Thanks to the epic series The 100 Greatest Posters of Noir, I will never take movie advertisements at face value again. This poster is terrible. If Where Danger Lives did a 100 Worst, this might well make the list. The title is too small and the tagline is too big. The cracked font is an obvious concept carried out in a half-assed fashion, and, combined with the green, the whole thing reminds me of a turtle. Claire Trevor looks nothing like the poor woman on the poster, who appears to have a painfully broken leg. Pat O'Brien’s portrait does him no favors, either. Herbert Marshall gets third billing, but his portrait dominates the poster. Maybe the artist was a secret Herbert Marshall fan? Nah: no one with such good taste could turn out this little fiasco.

Wednesday, February 9, 2011

Gentleman Jim (1942)

Before I saw this movie, my knowledge of Gentleman Jim Corbett had been limited to a particularly audacious Bob Dylan rhyme in the song "Hurricane." (We're gonna put his ass in the stir/we're gonna pin this triple mur/der on him. He ain't no Gentleman Jim.) Nevertheless, I was quickly absorbed in this biopic chronicling the life of the famous 19th Century boxer. For those who need more to entrance them than Errol Flynn's near-constant shirtlessness, this tightly plotted film has plenty of action. Director Raoul Walsh (White Heat, High Sierra) keeps things moving along briskly, with fight scenes peppered liberally throughout the script.

Flynn plays a boxer so cocky and self-absorbed that in the climactic championship bout his main concern is that his hair not get mussed. In addition to fame and fortune, Corbett is also pursuing wealthy boxing patron Victoria Ware (Alexis Smith), who keeps promoting the up-and-coming fighter in hopes that he will get his ass kicked and learn his place already. He keeps winning, and eventually Ware realizes that Corbett differs from his nouveau riche "betters," a bunch of dirt prospectors and miners who got lucky in the Gold Rush, only in being a few decades more nouveau.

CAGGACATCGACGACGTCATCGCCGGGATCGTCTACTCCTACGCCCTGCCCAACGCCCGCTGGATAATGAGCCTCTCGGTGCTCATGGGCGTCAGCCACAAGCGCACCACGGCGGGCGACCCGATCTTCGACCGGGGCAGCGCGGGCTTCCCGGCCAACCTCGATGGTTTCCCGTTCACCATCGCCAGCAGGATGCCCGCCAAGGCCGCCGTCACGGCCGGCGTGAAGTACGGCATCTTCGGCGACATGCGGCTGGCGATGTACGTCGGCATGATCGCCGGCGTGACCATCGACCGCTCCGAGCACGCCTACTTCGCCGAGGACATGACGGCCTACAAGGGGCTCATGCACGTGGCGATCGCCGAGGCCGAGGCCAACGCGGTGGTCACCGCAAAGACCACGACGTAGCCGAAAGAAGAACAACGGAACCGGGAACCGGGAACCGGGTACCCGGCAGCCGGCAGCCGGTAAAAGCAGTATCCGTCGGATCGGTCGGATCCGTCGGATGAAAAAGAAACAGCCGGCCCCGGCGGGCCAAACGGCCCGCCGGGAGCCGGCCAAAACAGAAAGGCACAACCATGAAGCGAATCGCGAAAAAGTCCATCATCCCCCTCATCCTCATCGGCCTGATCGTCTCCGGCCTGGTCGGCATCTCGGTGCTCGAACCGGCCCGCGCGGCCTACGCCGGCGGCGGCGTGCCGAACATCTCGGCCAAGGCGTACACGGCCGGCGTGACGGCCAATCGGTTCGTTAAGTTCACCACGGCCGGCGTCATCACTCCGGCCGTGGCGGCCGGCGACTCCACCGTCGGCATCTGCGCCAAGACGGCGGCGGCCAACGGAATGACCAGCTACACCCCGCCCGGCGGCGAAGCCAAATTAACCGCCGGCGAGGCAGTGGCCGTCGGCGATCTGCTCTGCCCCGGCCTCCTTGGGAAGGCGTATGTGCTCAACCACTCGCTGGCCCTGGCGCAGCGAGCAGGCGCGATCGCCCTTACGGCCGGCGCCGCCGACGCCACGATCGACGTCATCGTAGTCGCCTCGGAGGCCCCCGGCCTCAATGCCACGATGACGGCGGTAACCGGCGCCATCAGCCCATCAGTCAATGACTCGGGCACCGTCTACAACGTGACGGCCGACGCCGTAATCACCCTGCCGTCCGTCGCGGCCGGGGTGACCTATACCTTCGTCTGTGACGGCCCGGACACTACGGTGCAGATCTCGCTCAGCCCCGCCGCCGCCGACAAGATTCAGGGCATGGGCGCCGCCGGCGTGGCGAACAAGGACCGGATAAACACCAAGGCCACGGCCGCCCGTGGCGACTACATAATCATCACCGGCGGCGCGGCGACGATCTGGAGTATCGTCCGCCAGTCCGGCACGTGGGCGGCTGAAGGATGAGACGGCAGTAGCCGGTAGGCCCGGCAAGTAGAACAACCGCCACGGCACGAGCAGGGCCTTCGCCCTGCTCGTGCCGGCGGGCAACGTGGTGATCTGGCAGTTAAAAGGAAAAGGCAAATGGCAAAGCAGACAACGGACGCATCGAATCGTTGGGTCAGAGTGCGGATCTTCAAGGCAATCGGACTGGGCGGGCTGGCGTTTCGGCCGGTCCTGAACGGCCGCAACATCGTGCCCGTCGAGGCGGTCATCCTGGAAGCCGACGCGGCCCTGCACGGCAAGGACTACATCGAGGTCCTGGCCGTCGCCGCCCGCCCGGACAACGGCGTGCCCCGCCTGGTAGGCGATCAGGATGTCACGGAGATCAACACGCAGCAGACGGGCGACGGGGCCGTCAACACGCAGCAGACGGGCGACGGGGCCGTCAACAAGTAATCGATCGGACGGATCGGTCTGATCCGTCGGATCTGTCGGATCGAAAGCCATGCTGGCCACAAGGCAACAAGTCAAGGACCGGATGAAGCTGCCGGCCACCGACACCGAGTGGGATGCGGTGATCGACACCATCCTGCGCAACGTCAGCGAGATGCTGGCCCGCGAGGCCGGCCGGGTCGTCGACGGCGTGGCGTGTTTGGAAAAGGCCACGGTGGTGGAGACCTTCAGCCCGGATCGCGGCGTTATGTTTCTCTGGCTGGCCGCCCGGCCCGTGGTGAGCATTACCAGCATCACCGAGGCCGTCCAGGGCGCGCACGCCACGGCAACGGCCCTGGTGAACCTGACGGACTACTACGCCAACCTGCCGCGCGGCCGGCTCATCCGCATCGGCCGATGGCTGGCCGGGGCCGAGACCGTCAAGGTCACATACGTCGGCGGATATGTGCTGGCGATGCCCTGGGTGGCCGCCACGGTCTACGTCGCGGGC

The Not So Quiet Man

In the meantime co-stars Alan Hale and Ward Bond steal all their scenes as, respectively, Corbett's scrappy Irish father and larger- than-life Irish rival, John L. Sullivan. Bond is particularly fun to watch; this character stands alongside his hilarious turn as a gambling, boxing-enthusiast priest in The Quiet Man as outstanding examples of his supporting work. Also in the mix is another The Quiet Man alum, Arthur Shields, who plays a gambling, boxing-enthusiast priest. Like The Quiet Man, this movie is funny, sentimental and wildly entertaining. What the later, better-known film has--and Gentleman Jim lacks is the romance. Flynn and Smith have nice-ish chemistry but their constant arguing is shrill and annoying. There's a fine line with these things, and usually it is the script that makes the difference. Give squabbling people amusing things to say, and you've got a Noel Coward play. Give them the script to Gentleman Jim and you're eavesdropping on the dysfunctional couple upstairs. But Smith and Flynn are so gosh-darned pretty that this shortcoming doesn't sink the film. Feel free to use the mute button, is my motto. The movie works as light entertainment and solid proof, if you needed any more, that Raoul Walsh could direct the heck out of an action scene.

The only thing I really learned about 19th Century prize fighting from Gentleman Jim, was that boxers favored sweaters over robes at one point in history. Several scenes show meaty, sweaty boxers with sweaters tied around their necks like 1980s yuppies.

Monday, February 7, 2011

Cinema OCD Valentines

Once again, I make Valentines out of random photos I've collected this past year. Print these out and give them to your would-be Valentine or anyone else you want to deeply confuse. (Click on the image to see print-ready version. )

Best. Screencap. Ever.

Note: pixelated refers to the movie dialog, not to the fact that my thumbnails look like crap!

Forgive me, but I could see no other way to get this on to my blog.

Valentines + sarcasm= a winning combination.

Nora, this one's for you!